|Born||April 5, 1927
Shanxi Province, China
|Died||October 16, 2010 (aged 83)
Granada Hills, California
|Years active||1948, 1964–2008|
Chao-Li Chi (Chinese: 冀朝理; April 5, 1927 – October 16, 2010) was a Shanxi-born actor and dancer, who worked extensively in American television, including his best known role as Chao Li, the faithful major domo and chauffeur of Jane Wyman's character in Falcon Crest. Additionally, his film credits include Big Trouble in Little China, The Joy Luck Club, The Nutty Professor, Wedding Crashers and The Prestige. He was featured in the short film by Maya Deren, Meditation on Violence, in 1948.
Early life and education
Chi was born in Shanxi, China, on April 5, 1927. He settled in New York City in 1939 with his family, including his younger brother Ji Chaozhu, as refugees from the Japanese invasion of China. He obtained a bachelor's degree from St. John's College, in Annapolis, MD. Chi also earned a master's degree from New York University and a second master's degree from The New School, which was known as the New School for Social Research at the time.
Chi began studying acting under Pearl S. Buck at the East and West Association. He appeared as the lead performer in Maya Deren's 1948 film, Meditation on Violence. He continued to perform with Deren dance companies into the 1960s. In 1967, Chi became the Dance Director of the Living Arts Program in Dayton, Ohio, while touring with Deren.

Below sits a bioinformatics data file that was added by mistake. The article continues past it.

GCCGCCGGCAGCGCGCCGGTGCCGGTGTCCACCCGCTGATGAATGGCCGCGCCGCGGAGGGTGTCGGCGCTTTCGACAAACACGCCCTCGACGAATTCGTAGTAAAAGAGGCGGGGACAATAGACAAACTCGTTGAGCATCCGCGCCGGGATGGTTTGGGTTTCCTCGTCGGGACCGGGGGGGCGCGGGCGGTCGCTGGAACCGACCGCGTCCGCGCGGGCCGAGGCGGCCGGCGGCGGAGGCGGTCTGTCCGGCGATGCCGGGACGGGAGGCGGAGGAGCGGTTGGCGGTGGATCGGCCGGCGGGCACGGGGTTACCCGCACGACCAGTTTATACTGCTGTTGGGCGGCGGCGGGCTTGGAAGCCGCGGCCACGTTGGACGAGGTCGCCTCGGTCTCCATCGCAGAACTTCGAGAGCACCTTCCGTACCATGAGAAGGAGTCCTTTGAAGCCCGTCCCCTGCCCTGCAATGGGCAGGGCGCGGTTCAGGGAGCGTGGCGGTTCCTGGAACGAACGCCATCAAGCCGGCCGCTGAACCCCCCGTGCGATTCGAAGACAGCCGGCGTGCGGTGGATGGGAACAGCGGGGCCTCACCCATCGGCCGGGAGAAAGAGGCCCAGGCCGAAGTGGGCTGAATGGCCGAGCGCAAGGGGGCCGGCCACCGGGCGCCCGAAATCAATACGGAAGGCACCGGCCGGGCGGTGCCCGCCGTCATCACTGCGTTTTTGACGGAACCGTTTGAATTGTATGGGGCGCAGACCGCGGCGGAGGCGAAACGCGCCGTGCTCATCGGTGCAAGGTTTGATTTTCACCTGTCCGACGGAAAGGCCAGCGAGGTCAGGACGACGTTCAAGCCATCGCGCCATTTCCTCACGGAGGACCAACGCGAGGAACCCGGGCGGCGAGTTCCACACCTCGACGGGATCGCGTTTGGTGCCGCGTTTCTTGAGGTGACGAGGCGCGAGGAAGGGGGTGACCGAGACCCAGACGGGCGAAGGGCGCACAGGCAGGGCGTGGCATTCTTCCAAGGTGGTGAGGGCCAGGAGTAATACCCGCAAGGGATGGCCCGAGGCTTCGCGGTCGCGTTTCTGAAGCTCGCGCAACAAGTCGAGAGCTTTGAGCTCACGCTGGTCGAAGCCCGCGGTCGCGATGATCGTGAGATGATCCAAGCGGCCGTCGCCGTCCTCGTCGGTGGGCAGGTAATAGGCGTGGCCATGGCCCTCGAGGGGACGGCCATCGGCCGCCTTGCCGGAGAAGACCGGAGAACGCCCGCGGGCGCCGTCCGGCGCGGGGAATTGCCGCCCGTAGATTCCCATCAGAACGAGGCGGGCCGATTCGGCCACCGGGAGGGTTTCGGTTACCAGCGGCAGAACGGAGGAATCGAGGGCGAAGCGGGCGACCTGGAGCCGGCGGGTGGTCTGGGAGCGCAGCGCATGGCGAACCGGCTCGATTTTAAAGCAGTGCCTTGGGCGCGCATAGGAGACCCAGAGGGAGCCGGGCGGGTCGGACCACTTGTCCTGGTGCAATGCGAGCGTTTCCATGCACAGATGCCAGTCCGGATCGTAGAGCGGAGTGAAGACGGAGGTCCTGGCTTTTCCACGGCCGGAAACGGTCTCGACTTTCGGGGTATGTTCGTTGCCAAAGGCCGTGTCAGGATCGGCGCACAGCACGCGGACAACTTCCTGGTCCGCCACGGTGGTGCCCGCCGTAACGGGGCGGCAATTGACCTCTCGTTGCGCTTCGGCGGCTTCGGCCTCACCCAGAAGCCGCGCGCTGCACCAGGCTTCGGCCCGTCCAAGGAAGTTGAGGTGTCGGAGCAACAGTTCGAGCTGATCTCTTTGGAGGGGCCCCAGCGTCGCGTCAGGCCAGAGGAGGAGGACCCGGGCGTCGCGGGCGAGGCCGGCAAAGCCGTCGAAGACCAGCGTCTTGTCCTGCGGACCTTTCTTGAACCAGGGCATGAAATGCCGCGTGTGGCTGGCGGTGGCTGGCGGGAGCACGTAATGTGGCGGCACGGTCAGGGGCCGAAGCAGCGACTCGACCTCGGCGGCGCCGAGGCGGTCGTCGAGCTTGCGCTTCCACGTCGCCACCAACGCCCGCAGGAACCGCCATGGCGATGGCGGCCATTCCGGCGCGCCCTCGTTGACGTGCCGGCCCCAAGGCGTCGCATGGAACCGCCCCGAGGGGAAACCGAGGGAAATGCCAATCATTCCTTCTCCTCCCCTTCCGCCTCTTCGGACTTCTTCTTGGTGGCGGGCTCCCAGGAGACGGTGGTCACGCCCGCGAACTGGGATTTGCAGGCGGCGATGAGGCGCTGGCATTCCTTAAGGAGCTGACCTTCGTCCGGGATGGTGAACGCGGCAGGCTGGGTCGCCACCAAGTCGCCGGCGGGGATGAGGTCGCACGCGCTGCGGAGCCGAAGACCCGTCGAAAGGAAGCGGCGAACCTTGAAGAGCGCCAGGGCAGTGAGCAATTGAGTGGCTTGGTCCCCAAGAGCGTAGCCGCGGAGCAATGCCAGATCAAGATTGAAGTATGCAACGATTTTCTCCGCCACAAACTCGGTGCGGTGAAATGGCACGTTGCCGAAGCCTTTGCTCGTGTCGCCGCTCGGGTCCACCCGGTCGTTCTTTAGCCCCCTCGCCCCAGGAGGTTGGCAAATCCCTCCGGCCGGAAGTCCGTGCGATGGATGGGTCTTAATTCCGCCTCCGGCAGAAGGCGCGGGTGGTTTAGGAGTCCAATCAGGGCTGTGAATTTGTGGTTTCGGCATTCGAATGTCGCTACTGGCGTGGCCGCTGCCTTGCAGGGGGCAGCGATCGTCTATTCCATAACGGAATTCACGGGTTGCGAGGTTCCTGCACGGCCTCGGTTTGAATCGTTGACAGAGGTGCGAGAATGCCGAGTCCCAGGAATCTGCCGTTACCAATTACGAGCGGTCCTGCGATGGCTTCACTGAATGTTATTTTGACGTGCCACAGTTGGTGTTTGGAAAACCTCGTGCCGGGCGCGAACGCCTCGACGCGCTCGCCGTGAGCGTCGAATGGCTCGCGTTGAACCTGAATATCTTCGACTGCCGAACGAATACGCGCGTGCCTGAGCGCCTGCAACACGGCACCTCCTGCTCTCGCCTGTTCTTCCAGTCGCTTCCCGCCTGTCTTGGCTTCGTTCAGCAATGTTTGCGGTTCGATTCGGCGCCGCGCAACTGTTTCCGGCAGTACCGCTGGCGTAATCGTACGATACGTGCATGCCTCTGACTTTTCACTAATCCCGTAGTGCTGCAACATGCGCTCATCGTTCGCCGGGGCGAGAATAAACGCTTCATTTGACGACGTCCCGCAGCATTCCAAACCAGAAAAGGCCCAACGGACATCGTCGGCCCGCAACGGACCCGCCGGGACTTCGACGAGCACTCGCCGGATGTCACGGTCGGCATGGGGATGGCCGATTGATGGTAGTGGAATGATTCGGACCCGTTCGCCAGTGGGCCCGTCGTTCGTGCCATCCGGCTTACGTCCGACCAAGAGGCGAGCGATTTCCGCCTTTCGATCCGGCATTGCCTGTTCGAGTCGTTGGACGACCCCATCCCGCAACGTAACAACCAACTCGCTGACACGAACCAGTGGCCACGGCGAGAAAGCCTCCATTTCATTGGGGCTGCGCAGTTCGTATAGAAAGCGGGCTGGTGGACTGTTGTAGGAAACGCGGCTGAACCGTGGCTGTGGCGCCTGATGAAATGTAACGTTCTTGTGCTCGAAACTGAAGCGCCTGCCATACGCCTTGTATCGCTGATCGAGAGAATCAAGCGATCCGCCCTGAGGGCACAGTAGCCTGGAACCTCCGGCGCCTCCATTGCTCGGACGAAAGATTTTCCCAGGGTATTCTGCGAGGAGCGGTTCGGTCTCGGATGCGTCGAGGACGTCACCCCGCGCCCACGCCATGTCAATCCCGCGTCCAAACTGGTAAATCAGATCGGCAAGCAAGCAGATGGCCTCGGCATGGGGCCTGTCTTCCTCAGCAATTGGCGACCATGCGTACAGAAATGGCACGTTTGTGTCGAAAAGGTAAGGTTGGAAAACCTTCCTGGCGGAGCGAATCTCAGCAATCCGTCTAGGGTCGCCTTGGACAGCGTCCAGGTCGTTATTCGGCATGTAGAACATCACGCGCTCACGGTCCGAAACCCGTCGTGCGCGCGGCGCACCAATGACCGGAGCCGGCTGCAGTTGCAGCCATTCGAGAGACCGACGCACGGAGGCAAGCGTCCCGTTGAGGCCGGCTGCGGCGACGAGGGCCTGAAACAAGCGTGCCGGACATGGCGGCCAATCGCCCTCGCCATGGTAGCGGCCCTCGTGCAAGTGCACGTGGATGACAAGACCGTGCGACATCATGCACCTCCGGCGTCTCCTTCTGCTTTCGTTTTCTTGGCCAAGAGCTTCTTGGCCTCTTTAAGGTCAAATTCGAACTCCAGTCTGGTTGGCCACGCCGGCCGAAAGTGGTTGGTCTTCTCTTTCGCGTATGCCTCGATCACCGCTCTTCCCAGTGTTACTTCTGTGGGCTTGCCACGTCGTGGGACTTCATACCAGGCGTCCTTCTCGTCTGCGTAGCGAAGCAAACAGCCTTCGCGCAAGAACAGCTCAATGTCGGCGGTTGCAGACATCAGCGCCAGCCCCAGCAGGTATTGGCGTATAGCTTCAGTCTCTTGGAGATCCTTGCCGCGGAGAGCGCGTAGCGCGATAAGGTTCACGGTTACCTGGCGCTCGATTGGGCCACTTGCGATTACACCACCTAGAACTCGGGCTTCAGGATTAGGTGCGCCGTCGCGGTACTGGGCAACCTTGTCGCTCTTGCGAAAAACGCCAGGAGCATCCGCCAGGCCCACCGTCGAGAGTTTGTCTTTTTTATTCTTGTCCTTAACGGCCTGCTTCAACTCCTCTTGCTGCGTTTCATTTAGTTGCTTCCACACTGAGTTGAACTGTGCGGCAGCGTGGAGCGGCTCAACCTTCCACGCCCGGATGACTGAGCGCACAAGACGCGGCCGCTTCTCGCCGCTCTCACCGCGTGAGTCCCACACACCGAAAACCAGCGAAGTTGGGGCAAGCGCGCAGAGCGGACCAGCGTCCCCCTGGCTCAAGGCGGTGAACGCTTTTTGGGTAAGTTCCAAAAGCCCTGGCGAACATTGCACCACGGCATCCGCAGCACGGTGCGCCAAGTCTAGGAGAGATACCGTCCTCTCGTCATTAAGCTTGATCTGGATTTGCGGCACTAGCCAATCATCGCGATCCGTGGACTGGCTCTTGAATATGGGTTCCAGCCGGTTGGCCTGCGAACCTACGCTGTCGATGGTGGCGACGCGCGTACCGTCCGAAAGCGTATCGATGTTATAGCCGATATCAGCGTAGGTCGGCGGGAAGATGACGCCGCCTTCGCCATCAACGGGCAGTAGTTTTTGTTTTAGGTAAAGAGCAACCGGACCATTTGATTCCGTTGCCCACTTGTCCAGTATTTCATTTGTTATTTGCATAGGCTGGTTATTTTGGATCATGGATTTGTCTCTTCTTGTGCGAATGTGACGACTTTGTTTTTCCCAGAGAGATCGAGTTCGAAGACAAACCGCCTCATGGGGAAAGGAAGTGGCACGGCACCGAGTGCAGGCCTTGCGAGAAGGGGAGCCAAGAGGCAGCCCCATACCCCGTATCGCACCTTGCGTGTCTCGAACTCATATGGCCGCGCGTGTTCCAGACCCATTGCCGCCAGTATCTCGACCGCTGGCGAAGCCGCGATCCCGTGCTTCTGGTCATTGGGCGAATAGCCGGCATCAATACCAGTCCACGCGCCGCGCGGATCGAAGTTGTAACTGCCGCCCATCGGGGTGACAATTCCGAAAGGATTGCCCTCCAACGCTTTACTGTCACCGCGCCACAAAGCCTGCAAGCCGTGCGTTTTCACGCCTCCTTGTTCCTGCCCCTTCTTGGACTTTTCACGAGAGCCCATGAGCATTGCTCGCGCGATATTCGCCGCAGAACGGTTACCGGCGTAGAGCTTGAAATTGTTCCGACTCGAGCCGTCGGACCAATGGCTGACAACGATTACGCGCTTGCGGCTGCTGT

Chi appeared in approximately fifty-one film and television roles during the course of his career. On television, Chi was perhaps best known for his role as Chao-Li in the 1980s soap opera Falcon Crest which aired for nine years on CBS. His other television credits included parts on M*A*S*H and Pushing Daisies. Chi's film credits included The Joy Luck Club, Big Trouble in Little China, The Prestige and Wedding Crashers. His theater credits included the travelling production of Flower Drum Song.
Chi moved to Los Angeles in 1975. A practicing Taoist, Chi co-founded the Taoist Sanctuary, which is now known as the Taoist Institute, in Hollywood. He taught courses in Tao Te Ching, I Ching, philosophy and T'ai chi at California State University, Los Angeles and the Lee Strasberg Theatre and Film Institute. He also taught T'ai chi at the Pacific Asia Museum in Pasadena, California, on Saturdays for more than thirty years.